If you develop itchy, red patches on your scalp, elbows, or another area of skin, you may wonder if the condition is contagious or dangerous. Your skin problem may be caused by psoriasis, a condition that affects both men and women. Although psoriasis isn't contagious, it can become bad enough to disfigure, or scar, the skin it affects. To keep your skin and body healthy, it's essential that you learn more about psoriasis.
In order to keep your skin healthy, your immune system allows skin cells to turnover at a steady rate each month. But sometimes, the immune system overdoes it and causes the cells to rise to the surfaces of your skin faster than normal. The turnover rate often occurs within days instead of months. Instead of shedding or falling off your body, the cells build up until they form thick patches on your elbows, head, and other body locations.
The patches typically appear red with silver-colored scales on their surfaces. Many people develop an intense itch that becomes worse with time. If you scratch the patches, they can turn into painful sores. Infections, severe dry skin, insect bites, and other conditions of the skin can aggravate or trigger psoriasis.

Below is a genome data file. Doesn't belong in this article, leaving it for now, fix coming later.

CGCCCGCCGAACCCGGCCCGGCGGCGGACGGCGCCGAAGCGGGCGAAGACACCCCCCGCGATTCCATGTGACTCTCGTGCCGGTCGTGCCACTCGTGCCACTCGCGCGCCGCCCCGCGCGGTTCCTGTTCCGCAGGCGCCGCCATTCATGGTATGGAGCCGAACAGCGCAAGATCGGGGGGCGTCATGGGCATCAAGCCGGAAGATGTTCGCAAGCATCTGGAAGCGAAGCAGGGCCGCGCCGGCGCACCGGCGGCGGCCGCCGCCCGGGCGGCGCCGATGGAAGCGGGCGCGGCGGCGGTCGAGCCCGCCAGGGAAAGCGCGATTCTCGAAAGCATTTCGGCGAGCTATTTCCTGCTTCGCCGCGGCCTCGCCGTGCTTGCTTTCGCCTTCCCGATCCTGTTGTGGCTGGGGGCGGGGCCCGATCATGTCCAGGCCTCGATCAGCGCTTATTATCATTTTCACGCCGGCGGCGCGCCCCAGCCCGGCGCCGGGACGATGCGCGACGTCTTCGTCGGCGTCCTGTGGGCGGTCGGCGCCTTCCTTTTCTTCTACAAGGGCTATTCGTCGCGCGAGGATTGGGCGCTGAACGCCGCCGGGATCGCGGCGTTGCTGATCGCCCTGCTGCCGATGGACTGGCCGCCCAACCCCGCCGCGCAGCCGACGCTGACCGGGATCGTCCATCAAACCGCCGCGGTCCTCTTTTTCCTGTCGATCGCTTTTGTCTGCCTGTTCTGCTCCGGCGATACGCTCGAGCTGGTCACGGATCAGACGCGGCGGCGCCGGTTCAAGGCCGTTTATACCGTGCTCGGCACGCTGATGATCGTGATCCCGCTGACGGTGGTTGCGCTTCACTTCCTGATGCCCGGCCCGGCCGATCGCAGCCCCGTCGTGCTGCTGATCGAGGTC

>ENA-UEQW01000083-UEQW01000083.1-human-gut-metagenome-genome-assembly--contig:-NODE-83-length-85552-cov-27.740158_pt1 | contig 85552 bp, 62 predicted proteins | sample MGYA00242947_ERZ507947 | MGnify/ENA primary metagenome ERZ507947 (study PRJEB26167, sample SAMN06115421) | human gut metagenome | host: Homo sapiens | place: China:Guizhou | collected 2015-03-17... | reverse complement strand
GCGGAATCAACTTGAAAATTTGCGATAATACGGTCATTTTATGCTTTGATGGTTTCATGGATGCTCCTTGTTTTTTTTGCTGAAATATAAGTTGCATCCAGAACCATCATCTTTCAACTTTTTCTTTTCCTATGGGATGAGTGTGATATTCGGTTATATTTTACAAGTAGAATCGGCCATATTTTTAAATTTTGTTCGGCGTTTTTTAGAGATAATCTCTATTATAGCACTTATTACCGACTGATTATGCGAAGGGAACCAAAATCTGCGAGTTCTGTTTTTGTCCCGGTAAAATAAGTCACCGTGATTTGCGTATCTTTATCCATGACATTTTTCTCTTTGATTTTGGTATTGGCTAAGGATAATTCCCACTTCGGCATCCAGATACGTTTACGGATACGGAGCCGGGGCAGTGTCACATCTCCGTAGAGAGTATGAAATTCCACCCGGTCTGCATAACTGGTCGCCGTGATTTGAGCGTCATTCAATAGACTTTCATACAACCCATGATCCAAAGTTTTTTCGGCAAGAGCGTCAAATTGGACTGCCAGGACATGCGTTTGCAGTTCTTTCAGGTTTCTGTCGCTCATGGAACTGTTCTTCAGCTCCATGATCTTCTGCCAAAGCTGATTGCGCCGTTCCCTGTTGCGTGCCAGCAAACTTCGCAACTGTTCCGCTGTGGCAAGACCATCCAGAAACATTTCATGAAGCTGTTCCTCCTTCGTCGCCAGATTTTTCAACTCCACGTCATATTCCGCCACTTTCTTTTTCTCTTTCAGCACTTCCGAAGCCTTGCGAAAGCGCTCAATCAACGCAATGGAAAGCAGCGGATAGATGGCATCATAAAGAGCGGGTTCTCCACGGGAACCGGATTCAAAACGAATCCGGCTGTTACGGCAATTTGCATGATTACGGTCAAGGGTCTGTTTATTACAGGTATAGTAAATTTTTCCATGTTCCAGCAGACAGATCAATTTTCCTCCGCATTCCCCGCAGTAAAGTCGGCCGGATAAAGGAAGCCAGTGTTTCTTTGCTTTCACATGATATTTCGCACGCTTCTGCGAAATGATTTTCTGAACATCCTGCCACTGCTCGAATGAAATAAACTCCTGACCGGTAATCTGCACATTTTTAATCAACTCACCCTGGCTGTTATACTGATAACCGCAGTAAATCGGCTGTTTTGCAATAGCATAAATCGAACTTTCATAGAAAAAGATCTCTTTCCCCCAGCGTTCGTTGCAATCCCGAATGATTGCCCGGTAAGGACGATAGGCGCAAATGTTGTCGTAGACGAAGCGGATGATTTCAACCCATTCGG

If you develop patches on your skin that may or may not be signs of psoriasis, seek medical advice immediately.
How Do You Know If You Have Psoriasis?
It's a good idea that you allow a dermatologist or doctor to examine your skin carefully. Psoriasis can mimic other diseases and conditions of the skin, including severe dry skin and dandruff. If a doctor does diagnose you with psoriasis, they can begin treatment right away.
Your treatment for psoriasis may include applying itch creams on your skin. A specialist may also prescribe medications designed to reduce the inflammation in your skin. Anti-inflammatory drugs help prevent the immune system from overreacting during the cell turnover process.
You can help control your condition at home by moisturizing your skin daily. Keeping your skin moist reduces the dry, itchy feeling you experience from your condition. Because some skincare ingredients may aggravate your skin, a specialist will generally prescribe or recommend the right products to you. Also, avoid using anything new on your skin until a skin doctor approves of it.
If you would like to learn more about psoriasis or how to treat it effectively, contact a skin specialist or dermatologist today.